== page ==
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A word about involuntary care.


Ideally, no one would require our services.  We would be thrilled if societal enlightenment regarding the severely mentally ill led to radical systemic reform: everyone would receive the care they required as soon as they required it and for as long as they required it, and we would have no such work left to do.  In the meantime, we’d like to address the possible concern of all who are mindful of patients’ rights that we may be working with families to obtain treatment which their loved ones do not want. 


The vast majority of those diagnosed with psychiatric disorders are not gravely disabled or dangerous to themselves or others due to their symptoms, and they have the capacity to decide whether or not they will receive treatment.  Of those who provide informed consent nearly all will incorporate treatment into largely-unchanged lives or otherwise remain in open settings, and most of those who articulate informed refusal cannot be forced to accept treatment.  If the families of such clients seek our services, we will provide education and recommend voluntary resources they can suggest to their loved ones.  It would be unethical to do more.


A comparatively small number of those diagnosed with psychiatric disorders are catastrophically impaired by their symptoms and intermittently or continually lack the capacity to consent to or refuse treatment without which they and/or others would face grave danger.  These severely mentally ill individuals must be treated on an involuntary basis while they lack capacity.  In fact, when they are unable to provide informed consent it is illegal and unethical to admit them to a locked psychiatric unit on a voluntary basis merely because they do not refuse it.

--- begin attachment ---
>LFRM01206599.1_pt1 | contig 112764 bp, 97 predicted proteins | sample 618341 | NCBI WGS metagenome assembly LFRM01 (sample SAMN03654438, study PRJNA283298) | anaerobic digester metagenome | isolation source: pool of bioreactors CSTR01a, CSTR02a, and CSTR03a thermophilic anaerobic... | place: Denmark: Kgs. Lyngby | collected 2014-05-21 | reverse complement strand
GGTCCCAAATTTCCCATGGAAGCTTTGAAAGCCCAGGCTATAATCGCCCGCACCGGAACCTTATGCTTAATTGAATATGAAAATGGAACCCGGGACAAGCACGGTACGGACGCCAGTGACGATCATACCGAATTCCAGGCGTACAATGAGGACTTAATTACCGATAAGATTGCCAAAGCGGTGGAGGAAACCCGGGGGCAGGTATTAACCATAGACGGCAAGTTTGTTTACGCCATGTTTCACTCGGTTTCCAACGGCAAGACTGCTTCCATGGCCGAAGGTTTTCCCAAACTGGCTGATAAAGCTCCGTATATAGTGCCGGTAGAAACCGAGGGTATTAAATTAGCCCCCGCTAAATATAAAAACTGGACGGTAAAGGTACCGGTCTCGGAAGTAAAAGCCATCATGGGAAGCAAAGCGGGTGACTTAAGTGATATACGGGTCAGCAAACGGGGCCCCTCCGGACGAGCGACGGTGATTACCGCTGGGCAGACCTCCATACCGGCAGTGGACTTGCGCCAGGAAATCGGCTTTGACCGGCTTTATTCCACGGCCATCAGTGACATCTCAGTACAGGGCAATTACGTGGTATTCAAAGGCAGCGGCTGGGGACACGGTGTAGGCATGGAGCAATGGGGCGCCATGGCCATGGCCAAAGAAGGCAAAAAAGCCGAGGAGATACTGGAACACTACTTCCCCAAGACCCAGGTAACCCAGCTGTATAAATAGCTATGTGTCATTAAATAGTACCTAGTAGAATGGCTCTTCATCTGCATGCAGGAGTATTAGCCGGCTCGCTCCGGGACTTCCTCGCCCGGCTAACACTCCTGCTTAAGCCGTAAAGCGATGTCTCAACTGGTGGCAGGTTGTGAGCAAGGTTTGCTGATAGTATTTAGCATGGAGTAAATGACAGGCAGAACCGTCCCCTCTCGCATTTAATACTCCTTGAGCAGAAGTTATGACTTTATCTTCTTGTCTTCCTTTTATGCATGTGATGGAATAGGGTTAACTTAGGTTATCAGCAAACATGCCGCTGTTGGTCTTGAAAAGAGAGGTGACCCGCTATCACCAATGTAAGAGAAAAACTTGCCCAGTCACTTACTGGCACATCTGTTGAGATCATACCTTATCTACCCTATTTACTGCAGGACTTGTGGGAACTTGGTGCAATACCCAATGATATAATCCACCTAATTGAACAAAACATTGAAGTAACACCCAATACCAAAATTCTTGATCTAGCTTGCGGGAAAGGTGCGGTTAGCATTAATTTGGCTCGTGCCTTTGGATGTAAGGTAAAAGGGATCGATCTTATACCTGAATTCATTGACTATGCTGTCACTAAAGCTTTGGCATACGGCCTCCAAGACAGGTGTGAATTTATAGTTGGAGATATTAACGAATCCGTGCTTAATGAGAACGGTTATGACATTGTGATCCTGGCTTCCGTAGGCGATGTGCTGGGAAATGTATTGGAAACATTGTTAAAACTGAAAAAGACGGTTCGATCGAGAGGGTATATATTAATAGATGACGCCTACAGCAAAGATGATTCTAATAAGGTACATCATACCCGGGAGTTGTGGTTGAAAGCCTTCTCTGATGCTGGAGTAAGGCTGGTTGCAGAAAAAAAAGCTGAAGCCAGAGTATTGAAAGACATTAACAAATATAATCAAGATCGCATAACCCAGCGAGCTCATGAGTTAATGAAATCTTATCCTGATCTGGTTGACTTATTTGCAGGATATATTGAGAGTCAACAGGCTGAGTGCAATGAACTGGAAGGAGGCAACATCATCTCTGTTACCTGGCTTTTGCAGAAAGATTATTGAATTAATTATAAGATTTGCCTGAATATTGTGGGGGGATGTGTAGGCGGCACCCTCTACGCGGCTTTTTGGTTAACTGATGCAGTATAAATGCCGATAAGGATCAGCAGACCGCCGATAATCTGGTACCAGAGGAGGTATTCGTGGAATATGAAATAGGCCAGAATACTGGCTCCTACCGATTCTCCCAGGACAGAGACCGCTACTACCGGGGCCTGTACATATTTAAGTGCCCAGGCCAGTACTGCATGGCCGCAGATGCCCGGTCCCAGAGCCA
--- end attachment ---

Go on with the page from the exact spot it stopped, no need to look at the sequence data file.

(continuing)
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Despite the high stakes of failing to treat these catastrophically impaired individuals, failure is commonplace.  There are not enough acute-care locked hospital beds, not enough long-term locked hospital beds, not enough PERT clinicians, not enough licensed board-and-care facilities.  While stories in the papers bring disproportionate attention to sporadic marginal improvements – a few hospital beds, or a small homeless shelter with no mental health component – new mental health dollars are more often allocated to relatively inexpensive resources like community-based case management.  But even the most dedicated intensive case managers cannot keep their severely impaired clients safe, healthy, and thriving in unstructured, poorly-supported open settings where treatment is unenforceable and stressors proliferate.  Decompensation is a foregone conclusion for those who have never been allowed to achieve true stability in the first place.


Our many years of work have been exclusively on behalf of these catastrophically impaired, severely mentally ill individuals and their families.  Our expertise lies not just in providing direct service, but in the evaluation of client capacity and the determination of what treatment and systemic service is necessary and appropriate.  We will always work to optimize treatment and service for those whose lives depend on it but who lack the capacity to refuse or consent to it, and we will never endorse unwanted involuntary treatment for any client with capacity.

(While we’re on the subject, if you believe that abuse, neglect, or discrimination have befallen you or someone you know at a behavioral health facility in San Diego, or if you just have questions about patients’ rights, you could not ask for a better resource than the Patient Advocate program at Jewish Family Service.)

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